Are You Building a Company or Managing an Engineering Project?
Earlier today I read this post titled “SDN is Not a Technology, It’s A Use Case.” Shortly after, I found myself in a conversation with one of our lead algorithmic developers. We were discussing recent developments in the deployment of photonics inside the data center and papers we had read from Google researchers. At Plexxi, we have already begun the thinking around what our product architecture will look like in 3-5 years. In the conversation I was having with the algorithmic developer, it occurred to me that we sometimes become so immersed in what we are doing on a daily, weekly, quarterly basis that we lose track of whether we are working on a project or building a company.
At Plexxi, we are building a company. This is probably the point at which I depart the room in regard to conversations about SDN. I also find it ironic that a person at a standards body would claim that a collection of technologies, in this case SDN, still does nothing. Plexxi is my fifth startup. Over the years I have learned that engineering projects do not equate to building startups. I like to build companies and for me innovative engineering projects (i.e. have some level of risk wherein risk correlates to value) are really the proofs along the way to building the company. I have a notebook (which is now on Evernote) that I keep a list of insights I learned through all my startup stops. One of the lessons is fast failure. Startups need to be cycling through their product development efforts quickly. I call this fast failure.
What we are doing almost 2.5 years into Plexxi, is bringing to market the early engineering proofs of our product set, which we believe provide the foundation for building phonically agile networks at hyper scale; but in time we will get that level. We are presently in the stage of deploying our product set to customers. We are tweaking the product set, prioritizing new features, improving scale and capabilities. Over the past 3-6 months the number of projects being undertaken by our development teams feels as if it went hyperbolic. We are doing a lot and that is being driven by market needs. The successful balance is somewhere at the intersection of way too much too get done, way too many legacy features and so many future features that no one can find a use case. We have to balance the needs of the business today with the long term vision. This is all normal and I would say it is a red flag for any startup to not be in this state at some point.
When NASA decided to go to the moon, they did not solve the problem of going to the moon as the first engineering objective – it was a long term objective. They divided the work into many steps, what I call engineering proofs, over eight years. I remember competing against Cisco products in the late 1980s. I feel confident in saying that the products Cisco is building today, were not on their 1988 engineering plan of record. What Cisco was doing in 1988/1989 was building out the engineering proofs along the way to what they are today: IGRP, RIP2, IOS, new hardware platforms, etc. A huge, under appreciated advantage that Cisco had over Wellfleet, Proteon, CrossComm, Retix, ACC and others, was they were able to (i) cycle through the engineering proofs faster, (ii) get those proofs to market and (iii) acquire real operational experience with those products, proofs. They repaired and improved their products because they had experience with the unexpected before all others came to market with routers and switches. Networking is not simple.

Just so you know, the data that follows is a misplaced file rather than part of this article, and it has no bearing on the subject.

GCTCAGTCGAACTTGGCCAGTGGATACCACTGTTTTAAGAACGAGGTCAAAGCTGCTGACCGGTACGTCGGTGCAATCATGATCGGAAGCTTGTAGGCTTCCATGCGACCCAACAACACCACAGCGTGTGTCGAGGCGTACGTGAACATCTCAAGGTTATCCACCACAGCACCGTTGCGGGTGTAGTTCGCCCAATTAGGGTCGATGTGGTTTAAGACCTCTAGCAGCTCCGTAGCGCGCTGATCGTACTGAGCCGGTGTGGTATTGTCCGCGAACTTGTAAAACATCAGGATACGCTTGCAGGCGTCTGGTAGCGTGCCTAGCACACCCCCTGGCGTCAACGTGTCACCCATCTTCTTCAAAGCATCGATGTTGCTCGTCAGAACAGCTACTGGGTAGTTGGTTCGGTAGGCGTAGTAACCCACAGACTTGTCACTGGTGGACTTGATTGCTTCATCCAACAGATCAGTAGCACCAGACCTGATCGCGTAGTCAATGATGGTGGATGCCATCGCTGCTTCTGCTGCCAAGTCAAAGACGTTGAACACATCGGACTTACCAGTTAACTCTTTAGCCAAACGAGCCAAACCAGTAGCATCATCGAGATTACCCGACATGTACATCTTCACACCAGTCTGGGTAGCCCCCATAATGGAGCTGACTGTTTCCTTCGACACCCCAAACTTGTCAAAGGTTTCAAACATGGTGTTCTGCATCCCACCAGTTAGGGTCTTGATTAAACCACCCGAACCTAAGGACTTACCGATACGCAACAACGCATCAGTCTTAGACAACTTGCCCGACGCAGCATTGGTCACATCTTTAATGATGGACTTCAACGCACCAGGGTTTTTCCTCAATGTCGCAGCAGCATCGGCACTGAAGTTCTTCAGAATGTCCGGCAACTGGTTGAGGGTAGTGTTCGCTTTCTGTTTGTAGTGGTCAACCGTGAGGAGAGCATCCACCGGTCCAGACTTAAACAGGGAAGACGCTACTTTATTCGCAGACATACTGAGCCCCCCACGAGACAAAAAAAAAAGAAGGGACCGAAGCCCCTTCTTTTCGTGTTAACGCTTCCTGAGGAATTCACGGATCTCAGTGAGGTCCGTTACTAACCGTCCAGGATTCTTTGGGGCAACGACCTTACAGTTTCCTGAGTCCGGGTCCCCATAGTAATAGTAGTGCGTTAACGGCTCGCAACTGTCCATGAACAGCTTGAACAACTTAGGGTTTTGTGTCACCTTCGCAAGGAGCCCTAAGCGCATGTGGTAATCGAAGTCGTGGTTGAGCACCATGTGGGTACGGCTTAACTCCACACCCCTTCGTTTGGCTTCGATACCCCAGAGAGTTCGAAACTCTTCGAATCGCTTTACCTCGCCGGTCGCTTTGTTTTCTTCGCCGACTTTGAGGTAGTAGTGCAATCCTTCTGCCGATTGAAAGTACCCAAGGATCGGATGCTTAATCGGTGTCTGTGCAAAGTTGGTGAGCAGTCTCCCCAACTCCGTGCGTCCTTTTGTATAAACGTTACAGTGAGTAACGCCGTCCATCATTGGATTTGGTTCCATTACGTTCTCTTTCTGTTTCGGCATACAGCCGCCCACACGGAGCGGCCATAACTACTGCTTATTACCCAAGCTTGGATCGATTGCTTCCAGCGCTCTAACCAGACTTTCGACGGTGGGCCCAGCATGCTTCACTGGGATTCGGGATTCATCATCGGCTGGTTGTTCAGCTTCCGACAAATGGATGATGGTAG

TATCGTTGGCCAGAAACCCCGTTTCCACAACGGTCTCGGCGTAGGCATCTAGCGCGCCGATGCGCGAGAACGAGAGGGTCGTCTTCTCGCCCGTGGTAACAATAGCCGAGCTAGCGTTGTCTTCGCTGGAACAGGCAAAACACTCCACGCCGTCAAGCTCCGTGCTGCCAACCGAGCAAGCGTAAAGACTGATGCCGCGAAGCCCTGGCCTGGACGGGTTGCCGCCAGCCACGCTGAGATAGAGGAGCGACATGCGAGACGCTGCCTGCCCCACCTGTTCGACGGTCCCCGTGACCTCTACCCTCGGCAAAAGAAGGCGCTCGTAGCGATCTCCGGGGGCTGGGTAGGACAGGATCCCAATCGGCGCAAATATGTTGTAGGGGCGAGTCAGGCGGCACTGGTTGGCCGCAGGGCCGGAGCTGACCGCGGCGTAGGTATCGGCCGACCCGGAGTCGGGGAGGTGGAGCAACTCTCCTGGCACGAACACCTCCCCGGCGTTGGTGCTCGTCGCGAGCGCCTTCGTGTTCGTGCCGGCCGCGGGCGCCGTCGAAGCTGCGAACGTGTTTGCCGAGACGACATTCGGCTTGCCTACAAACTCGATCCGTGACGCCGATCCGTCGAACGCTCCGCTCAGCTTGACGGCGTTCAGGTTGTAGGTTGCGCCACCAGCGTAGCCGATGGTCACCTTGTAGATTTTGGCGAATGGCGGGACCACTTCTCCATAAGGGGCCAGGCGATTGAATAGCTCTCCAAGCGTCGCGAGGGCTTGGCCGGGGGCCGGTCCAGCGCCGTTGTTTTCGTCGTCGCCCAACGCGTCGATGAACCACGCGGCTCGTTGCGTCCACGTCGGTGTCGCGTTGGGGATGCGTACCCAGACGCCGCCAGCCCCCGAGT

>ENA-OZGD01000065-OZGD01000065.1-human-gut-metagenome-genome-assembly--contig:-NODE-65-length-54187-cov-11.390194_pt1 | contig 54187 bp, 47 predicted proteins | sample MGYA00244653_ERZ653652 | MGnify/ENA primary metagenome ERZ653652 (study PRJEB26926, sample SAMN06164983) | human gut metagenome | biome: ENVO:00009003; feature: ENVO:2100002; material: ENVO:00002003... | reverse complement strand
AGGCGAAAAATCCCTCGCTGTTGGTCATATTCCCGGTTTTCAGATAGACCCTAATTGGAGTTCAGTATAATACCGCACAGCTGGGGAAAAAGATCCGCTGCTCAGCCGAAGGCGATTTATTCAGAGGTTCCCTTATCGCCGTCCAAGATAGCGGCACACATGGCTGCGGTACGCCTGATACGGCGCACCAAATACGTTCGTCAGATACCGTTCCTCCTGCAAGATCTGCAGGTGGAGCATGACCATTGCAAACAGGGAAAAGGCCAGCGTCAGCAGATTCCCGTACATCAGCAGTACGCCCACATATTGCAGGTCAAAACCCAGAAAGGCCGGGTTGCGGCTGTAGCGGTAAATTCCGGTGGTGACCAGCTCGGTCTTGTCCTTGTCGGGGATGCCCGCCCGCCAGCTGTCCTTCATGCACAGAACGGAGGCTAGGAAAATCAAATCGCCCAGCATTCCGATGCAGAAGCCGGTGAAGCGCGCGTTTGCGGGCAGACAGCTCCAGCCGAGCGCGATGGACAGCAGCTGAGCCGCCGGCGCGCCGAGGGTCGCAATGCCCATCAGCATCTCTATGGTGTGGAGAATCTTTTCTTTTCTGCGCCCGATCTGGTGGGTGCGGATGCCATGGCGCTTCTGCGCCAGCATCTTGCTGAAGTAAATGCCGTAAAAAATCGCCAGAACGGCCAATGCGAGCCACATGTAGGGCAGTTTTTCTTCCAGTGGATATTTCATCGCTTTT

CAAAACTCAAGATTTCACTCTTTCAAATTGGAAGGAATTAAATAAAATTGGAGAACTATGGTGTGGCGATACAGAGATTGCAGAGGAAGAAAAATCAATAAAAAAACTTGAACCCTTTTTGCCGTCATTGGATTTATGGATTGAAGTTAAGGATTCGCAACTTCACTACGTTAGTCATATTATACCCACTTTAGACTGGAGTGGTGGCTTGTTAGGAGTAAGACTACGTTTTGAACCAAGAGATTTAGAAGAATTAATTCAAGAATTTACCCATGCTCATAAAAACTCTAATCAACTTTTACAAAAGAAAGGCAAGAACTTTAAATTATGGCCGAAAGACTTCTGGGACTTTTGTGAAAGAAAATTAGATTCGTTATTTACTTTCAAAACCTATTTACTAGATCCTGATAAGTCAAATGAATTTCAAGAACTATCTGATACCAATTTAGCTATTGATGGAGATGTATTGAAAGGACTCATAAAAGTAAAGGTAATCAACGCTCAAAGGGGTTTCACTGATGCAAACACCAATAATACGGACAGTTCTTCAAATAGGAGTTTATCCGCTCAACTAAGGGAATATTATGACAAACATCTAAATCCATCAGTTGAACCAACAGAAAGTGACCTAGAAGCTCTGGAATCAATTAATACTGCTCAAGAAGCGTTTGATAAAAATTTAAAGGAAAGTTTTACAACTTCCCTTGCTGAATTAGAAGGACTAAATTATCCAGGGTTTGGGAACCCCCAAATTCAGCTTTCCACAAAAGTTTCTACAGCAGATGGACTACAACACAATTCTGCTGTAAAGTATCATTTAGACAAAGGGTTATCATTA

One of the architectural choices Plexxi made two years ago was to build a federated co-controller architecture. The details can be found on our website, but a short summary is Plexxi chose to put a high performance controller on the switch element for forwarding state functions. Our central controller was designed for topology and algorithmic calculations. As network guys, Plexxi knew that central controller dependency for forwarding decisions would have negative long term performance and fault domain implications. Over this past weekend we had a central controller issue at a customer with a production network. The network switches lost connectivity with the central controller. I was bit surprised to learn of this issue when I came into the office on Monday, because at no time did I receive an alert as to a customer trouble ticket. There was a reason I did not see a trouble ticket – no Severity 1 trouble ticket was created. The network did not fail and the customer did not have an outage, the central controller was out of reach for a period of time, but the co-controllers in the switch elements kept functioning using their stored forward topologies. In a Plexxi network, we store active forwarding topologies and backup topologies for each in flight MAC address in each switch element. The use of a controller for packet forwarding decisions is often why we are considered an SDN company, although we view SDN as technique that was chosen because it was the best tool at the time to build a network differently.
Some people many think that SDN still does nothing. For us, architectural decisions taken almost two years ago were proved operationally sound and correct. Engineering proofs along the way are the foundational elements of building a company. Our end goal is to build a big company, by cycling through the engineering proofs that over the long term, enable us to build networks differently and realize the true vision of the company.
As always I could be wrong as I hacked this post together in between meetings.